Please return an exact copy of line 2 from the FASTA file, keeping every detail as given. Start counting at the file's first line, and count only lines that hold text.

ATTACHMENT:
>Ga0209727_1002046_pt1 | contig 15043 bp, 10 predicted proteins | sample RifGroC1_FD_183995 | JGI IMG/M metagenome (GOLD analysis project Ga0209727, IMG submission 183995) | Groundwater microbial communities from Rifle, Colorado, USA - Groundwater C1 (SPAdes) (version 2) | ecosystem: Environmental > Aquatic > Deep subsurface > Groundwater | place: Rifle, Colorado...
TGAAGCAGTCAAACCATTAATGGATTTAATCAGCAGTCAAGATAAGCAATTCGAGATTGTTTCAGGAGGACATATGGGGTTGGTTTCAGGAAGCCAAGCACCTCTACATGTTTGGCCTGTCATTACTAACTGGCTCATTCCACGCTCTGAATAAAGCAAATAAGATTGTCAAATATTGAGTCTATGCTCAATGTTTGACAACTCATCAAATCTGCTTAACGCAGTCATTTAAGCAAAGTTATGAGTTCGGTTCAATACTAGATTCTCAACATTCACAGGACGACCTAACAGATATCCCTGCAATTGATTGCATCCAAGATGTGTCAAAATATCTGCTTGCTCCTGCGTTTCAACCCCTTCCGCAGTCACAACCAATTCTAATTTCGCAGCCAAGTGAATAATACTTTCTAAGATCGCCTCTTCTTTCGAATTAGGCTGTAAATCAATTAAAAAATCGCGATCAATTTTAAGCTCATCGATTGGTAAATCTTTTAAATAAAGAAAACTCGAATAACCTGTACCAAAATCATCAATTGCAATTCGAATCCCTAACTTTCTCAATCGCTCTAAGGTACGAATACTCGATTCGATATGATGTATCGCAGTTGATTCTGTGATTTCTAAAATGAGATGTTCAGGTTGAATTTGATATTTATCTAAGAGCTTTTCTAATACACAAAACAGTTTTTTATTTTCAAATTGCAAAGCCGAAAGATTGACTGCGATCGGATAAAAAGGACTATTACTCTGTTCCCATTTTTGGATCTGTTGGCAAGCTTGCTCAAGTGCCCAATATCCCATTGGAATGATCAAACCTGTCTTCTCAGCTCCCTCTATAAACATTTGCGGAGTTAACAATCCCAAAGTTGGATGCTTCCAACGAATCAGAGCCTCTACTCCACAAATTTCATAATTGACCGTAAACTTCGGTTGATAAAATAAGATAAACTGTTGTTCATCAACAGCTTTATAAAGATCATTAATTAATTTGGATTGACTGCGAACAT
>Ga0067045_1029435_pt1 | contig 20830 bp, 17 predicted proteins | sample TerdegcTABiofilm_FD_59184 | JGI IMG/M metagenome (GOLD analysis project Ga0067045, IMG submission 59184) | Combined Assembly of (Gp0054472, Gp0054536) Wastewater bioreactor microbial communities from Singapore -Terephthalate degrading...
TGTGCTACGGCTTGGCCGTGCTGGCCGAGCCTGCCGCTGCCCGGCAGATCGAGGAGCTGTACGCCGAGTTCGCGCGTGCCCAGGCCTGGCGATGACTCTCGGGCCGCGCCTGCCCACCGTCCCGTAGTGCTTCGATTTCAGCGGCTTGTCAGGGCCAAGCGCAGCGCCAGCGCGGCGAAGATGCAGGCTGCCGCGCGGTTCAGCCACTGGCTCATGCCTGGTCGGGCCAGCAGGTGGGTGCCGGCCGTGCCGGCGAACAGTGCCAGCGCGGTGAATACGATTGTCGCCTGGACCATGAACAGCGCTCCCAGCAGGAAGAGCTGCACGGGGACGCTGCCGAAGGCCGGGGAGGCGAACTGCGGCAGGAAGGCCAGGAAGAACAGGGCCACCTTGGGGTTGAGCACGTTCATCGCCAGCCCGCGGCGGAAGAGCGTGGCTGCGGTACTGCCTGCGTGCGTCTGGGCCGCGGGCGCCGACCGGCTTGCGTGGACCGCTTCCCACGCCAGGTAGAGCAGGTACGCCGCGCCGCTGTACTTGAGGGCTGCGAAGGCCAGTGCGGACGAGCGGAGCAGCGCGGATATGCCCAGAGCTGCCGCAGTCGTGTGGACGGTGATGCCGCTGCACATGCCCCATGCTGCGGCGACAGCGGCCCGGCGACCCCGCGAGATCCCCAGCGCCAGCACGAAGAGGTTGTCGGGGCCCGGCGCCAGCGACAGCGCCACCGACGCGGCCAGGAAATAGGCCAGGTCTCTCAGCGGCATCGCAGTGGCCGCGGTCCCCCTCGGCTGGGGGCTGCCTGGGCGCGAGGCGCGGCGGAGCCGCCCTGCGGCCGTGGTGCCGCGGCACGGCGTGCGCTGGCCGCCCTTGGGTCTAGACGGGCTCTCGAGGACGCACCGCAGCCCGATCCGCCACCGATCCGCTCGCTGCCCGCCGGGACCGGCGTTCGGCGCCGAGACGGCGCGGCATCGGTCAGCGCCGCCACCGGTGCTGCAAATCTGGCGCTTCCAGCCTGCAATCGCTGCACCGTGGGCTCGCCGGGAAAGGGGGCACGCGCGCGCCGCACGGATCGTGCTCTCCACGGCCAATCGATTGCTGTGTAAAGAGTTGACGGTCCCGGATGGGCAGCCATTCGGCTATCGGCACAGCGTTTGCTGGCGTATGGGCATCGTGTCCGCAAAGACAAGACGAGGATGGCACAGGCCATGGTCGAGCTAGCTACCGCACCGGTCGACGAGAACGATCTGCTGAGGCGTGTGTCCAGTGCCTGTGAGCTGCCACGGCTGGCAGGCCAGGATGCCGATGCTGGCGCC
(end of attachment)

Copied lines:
TGAAGCAGTCAAACCATTAATGGATTTAATCAGCAGTCAAGATAAGCAATTCGAGATTGTTTCAGGAGGACATATGGGGTTGGTTTCAGGAAGCCAAGCACCTCTACATGTTTGGCCTGTCATTACTAACTGGCTCATTCCACGCTCTGAATAAAGCAAATAAGATTGTCAAATATTGAGTCTATGCTCAATGTTTGACAACTCATCAAATCTGCTTAACGCAGTCATTTAAGCAAAGTTATGAGTTCGGTTCAATACTAGATTCTCAACATTCACAGGACGACCTAACAGATATCCCTGCAATTGATTGCATCCAAGATGTGTCAAAATATCTGCTTGCTCCTGCGTTTCAACCCCTTCCGCAGTCACAACCAATTCTAATTTCGCAGCCAAGTGAATAATACTTTCTAAGATCGCCTCTTCTTTCGAATTAGGCTGTAAATCAATTAAAAAATCGCGATCAATTTTAAGCTCATCGATTGGTAAATCTTTTAAATAAAGAAAACTCGAATAACCTGTACCAAAATCATCAATTGCAATTCGAATCCCTAACTTTCTCAATCGCTCTAAGGTACGAATACTCGATTCGATATGATGTATCGCAGTTGATTCTGTGATTTCTAAAATGAGATGTTCAGGTTGAATTTGATATTTATCTAAGAGCTTTTCTAATACACAAAACAGTTTTTTATTTTCAAATTGCAAAGCCGAAAGATTGACTGCGATCGGATAAAAAGGACTATTACTCTGTTCCCATTTTTGGATCTGTTGGCAAGCTTGCTCAAGTGCCCAATATCCCATTGGAATGATCAAACCTGTCTTCTCAGCTCCCTCTATAAACATTTGCGGAGTTAACAATCCCAAAGTTGGATGCTTCCAACGAATCAGAGCCTCTACTCCACAAATTTCATAATTGACCGTAAACTTCGGTTGATAAAATAAGATAAACTGTTGTTCATCAACAGCTTTATAAAGATCATTAATTAATTTGGATTGACTGCGAACAT